One of the advantages of EC2 is that you pay by the instance hour, which makes it convenient and inexpensive to test the performance of your application on different instance families and types. One good way to determine the most appropriate instance family and instance type is to launch test instances and benchmark your application.
It's great that you are paying for the instances on an hourly basis, but for a small organization, whose existing application is currently not designed to work in an EC2-like environment, conducting such benchmark is quite a large and expensive task, especially if the whole point is to assess if EC2 is an economically feasible solution in the first place.
A bit of a chicken & egg situation.
I'm wondering if anyone out there has conducted benchmarks that compare compute capacity of AMIs versus "terrestrial" servers (i.e., physical servers). If you know of such benchmarks, please link to them in the comments below. I realize that the case maybe different for different kinds of apps (cpu-intensive, data-intensive, i/o bound, etc.), but still, such information might be helpful.
There is an interesting comment to this post from Wes Felter with specifics on the EC2 Compute Units.
In addition, I posted this on the Cloud Computing group on Google Groups, and got some interesting responses. (If you're interested in the topic, follow the thread).
My former colleague from GigaSpaces, Jim Liddle, writes:
Have a look at this post from another blog I contribute to :
Here we post the results from /proc/cpuinfo for each of the EC2
Also look at: http://www.cloudiquity.com/2009/01/amazon-ec2-network-and-s3-performa...
where we have a look at E2 network and S3 performance.
Hope this helps
And JL Valente writes:
Please check project zeppelin on sourceforge. It supports exactly what you are looking for in terms of benchmarking thru DMTF lmbench. It was designed for the same reason that there is no other way to verify availability to promise and that a user really gets what it pays for.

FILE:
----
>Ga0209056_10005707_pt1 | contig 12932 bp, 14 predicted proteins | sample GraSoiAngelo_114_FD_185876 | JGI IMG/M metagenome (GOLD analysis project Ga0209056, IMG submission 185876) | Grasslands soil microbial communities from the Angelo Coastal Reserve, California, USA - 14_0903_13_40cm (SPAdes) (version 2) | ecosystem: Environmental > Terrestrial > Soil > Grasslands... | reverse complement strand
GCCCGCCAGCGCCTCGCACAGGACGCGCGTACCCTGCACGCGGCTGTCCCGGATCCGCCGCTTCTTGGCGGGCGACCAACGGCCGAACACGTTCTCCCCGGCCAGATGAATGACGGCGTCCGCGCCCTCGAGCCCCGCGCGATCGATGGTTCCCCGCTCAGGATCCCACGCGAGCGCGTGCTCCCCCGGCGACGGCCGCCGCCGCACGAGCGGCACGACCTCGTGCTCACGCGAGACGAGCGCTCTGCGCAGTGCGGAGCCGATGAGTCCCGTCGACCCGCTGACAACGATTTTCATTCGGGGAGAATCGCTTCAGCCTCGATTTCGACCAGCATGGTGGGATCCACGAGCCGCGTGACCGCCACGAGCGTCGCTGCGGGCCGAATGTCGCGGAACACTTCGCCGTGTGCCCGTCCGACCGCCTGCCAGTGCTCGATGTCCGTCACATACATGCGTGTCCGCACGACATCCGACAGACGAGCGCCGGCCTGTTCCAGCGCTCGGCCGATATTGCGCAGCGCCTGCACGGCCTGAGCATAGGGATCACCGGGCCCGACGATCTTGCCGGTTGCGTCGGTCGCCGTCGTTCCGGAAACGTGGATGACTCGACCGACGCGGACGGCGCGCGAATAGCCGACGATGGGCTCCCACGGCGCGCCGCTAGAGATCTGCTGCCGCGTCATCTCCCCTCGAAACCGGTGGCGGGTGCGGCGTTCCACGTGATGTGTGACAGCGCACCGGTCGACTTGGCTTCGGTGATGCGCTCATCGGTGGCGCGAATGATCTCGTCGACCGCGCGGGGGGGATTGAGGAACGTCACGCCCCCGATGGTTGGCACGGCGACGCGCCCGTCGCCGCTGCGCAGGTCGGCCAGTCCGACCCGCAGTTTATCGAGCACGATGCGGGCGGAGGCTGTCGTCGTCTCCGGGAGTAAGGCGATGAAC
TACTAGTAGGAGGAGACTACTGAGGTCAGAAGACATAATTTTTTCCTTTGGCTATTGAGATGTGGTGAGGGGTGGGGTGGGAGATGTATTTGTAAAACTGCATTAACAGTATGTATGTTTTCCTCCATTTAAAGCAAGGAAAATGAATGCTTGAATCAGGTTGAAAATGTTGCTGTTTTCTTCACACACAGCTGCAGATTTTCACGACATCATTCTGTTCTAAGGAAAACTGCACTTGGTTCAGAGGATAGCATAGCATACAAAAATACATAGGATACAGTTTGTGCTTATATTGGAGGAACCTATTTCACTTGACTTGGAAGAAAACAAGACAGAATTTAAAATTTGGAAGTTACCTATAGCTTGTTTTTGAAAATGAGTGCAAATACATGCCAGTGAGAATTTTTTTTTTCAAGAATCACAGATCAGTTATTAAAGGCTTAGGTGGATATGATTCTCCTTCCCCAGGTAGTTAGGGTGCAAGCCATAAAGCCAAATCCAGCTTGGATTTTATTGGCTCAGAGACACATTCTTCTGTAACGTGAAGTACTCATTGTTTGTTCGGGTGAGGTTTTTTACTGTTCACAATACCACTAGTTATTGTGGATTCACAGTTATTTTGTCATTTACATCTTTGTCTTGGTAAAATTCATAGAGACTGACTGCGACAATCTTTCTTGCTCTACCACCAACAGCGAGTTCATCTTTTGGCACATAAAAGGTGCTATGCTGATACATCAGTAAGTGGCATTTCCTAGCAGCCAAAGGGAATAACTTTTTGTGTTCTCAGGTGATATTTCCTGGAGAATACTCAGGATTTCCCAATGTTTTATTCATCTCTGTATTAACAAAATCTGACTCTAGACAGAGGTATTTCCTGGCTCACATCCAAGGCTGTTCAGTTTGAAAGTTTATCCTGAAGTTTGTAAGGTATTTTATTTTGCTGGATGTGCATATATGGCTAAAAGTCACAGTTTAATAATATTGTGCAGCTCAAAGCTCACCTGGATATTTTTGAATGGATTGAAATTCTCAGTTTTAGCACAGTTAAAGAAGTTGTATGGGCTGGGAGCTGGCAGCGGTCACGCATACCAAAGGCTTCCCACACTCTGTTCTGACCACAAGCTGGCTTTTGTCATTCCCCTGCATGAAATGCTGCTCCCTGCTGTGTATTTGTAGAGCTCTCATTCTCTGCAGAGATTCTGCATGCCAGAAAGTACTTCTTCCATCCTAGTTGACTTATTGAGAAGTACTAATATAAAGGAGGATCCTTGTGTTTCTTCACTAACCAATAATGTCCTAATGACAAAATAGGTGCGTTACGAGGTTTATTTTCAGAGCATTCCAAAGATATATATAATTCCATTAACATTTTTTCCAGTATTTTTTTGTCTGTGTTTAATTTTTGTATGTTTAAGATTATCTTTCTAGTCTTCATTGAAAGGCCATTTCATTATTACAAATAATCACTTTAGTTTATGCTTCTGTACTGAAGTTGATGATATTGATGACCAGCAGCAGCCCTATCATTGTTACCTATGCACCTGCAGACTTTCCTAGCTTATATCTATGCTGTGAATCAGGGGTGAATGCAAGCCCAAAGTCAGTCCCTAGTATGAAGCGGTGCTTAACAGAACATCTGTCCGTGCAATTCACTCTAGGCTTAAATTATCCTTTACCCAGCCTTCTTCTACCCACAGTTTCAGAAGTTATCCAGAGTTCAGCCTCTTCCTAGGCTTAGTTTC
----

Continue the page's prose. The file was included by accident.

My other former colleague from GigaSpaces, Dekel Tankel, reminded me that we actually conducted a benchmark of EC2 at GigaSpaces and he wrote me the following:
Small AMI = Single Core, 1.2 GHz
High CPU Ex. Large = 60-75% of Quad-Core 2.3 Ghz
The rest is somewhere in the area of Dual-Core 2.3 Ghz
Need to remember that due to the hypervisor limitations, workloads with high I/O characteristics will practically perform worse than the above
These numbers don't fit well with the information that Wes posted below, but obviously there may be different results for different apps, depending on how I/O, memory or CPU bound they are.
In any case I see a problem here, as according to the information provided by Amazon the High-CPU-XL instance should provided 20 times the compute capacity of a Small instance. Even according to Wes, who seems to be the kindest to Amazon in his numbers, it is only about 16 times the compute capacity. I realize this is not a very sophisticated measurement but it's an indication.